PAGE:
That “Seashell Radio” sets attached to their ears.
That rebellion led the worker ants to the top of the anthill, and then eventually to victory. After the destruction of General Mandible, the workers and soldiers worked together and developed a new society where everyone was equal and free of independence. In Ray Bradbury’s futuristic Fahrenheit 451, Guy Montag is a fireman who burns books In Montag’s world, firemen start fires rather than putting them out. The people in this society do not read books, enjoy nature, spend time by themselves, think independently, or have meaningful conversations.
Instead, they drive fast, watch excessive amounts of television on wall-size sets, and listen to the radio on “Seashell Radio” sets attached to their ears. In Montag’s society, it was considered a crime if one read or possessed books in their house. Once, when he responded to an alarm that an old woman has a stash of hidden literature, the woman shocked him by choosing to be burned alive along with her books. Montag’s dissatisfaction with his life increased, and he began his first act of rebellion by searching for a solution in a stash of books that he had stolen from his own fires and hidden inside an air-conditioning vent.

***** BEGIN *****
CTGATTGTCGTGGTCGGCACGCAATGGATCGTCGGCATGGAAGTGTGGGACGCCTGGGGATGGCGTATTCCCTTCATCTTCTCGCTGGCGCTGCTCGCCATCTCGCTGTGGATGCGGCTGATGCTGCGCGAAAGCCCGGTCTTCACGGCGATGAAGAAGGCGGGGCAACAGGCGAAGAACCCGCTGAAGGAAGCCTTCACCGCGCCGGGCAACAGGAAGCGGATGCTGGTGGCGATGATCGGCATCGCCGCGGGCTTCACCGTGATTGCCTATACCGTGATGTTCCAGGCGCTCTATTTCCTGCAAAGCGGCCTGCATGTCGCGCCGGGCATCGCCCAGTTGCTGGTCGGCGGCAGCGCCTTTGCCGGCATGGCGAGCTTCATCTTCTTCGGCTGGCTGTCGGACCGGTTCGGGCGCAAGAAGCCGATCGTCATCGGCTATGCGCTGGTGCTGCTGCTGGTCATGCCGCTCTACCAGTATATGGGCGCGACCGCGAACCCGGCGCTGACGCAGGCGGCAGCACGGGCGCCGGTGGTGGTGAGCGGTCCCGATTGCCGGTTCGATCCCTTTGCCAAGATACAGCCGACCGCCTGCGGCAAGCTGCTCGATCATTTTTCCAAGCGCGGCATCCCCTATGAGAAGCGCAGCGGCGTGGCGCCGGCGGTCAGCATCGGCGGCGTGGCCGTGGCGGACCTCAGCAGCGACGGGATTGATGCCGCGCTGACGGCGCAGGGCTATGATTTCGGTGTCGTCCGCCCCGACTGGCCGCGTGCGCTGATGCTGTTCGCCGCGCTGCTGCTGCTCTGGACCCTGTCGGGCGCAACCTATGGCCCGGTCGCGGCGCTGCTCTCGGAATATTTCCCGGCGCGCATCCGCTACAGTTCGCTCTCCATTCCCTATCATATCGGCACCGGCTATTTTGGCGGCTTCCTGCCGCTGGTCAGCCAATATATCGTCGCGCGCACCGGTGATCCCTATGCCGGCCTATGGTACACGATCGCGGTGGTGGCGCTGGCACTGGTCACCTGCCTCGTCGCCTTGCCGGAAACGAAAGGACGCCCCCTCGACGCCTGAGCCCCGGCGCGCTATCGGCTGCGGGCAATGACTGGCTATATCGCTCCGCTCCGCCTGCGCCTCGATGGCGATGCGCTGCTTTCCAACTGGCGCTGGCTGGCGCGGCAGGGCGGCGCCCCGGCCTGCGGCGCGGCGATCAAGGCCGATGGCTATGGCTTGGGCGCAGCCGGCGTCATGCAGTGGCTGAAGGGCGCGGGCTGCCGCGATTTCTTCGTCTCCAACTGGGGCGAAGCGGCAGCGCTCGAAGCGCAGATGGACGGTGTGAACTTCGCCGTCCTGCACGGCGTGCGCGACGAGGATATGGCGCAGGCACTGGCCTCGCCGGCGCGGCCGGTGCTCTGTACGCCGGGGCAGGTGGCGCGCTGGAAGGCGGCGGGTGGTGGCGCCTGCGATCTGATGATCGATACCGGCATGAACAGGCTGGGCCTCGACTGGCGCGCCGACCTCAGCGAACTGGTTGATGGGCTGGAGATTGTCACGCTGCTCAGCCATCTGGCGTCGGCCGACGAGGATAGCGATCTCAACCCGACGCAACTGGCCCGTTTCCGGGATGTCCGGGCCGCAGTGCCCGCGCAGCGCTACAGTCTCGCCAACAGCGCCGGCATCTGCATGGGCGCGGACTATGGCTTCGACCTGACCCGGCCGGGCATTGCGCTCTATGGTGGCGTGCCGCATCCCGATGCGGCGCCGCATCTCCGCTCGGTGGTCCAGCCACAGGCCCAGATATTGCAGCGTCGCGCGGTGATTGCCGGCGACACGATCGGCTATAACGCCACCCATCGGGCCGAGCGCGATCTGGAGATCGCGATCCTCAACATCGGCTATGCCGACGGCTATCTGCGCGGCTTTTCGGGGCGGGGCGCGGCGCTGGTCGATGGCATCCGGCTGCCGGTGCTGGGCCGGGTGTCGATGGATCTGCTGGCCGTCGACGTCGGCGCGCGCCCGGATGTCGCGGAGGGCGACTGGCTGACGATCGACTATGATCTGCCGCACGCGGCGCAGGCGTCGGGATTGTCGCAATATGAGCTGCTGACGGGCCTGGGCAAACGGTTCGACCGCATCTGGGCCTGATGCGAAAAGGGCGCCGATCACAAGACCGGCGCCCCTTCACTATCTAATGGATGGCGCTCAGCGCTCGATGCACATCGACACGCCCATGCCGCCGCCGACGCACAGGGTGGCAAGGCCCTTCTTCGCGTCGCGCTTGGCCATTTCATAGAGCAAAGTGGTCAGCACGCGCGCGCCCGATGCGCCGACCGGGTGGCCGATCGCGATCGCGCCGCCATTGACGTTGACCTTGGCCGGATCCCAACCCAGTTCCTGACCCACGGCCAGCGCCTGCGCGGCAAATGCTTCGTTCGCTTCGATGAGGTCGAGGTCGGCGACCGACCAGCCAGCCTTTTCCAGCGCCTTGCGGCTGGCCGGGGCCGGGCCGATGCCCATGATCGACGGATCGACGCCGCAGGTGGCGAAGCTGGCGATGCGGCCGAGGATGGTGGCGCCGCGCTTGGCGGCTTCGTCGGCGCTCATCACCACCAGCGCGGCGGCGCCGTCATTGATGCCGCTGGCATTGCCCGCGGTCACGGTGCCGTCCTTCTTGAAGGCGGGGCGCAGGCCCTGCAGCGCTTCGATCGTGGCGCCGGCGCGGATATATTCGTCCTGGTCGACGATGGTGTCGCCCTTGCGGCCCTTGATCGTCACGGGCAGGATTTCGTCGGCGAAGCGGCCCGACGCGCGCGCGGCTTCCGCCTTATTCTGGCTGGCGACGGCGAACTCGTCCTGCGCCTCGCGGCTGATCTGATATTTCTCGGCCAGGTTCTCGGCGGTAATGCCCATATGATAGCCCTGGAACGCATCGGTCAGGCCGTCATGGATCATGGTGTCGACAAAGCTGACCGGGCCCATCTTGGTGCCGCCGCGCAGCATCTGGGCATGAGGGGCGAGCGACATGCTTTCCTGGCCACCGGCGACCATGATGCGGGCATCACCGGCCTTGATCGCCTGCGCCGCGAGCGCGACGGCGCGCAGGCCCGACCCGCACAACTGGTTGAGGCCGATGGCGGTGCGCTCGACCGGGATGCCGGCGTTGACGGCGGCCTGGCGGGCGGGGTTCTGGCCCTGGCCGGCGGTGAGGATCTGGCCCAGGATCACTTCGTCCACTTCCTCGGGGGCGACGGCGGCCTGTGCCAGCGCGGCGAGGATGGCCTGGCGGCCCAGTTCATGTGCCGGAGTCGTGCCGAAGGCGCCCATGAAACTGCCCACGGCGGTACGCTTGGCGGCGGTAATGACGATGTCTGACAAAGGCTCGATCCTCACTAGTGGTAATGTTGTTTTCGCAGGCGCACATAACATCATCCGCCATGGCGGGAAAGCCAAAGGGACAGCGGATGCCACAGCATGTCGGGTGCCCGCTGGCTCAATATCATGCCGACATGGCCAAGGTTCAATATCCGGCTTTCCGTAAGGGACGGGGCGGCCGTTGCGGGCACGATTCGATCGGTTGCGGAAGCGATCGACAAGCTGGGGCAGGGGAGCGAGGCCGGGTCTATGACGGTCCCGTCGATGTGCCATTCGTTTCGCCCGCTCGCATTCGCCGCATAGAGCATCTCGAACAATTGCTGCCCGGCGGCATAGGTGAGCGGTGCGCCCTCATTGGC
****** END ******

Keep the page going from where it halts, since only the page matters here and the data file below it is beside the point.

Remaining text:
When Montag failed to show up for work, his fire chief, Beatty, paid a visit to his house. Beatty explained that it was normal for a fireman to go through a phase of wondering what books have to offer. On hearing this, Montag opened a book and began to read, hoping to find something meaningful. He remembered that he once met a retired English professor named Faber sitting in a park, and he decided that this man might be able to help him understand what he reads. He visited Faber, who told him that the value of books lies in the awareness of life that they contain.
Faber said that Montag needed not only books but also the leisure to read them and the freedom to act upon their ideas. When Montag went back to work, his very first mission was to burn his own house down. His wife and some of his friends had put in an alarm on Montag’s house. However, the house was not the only thing that got burned that night. Montag burned Beatty to death right beside the house. So began his quest for independence. To escape the police and the mechanical hound, a monstrous machine that is able to track down up to ten thousand different scents, Montag ran away, in search for independence.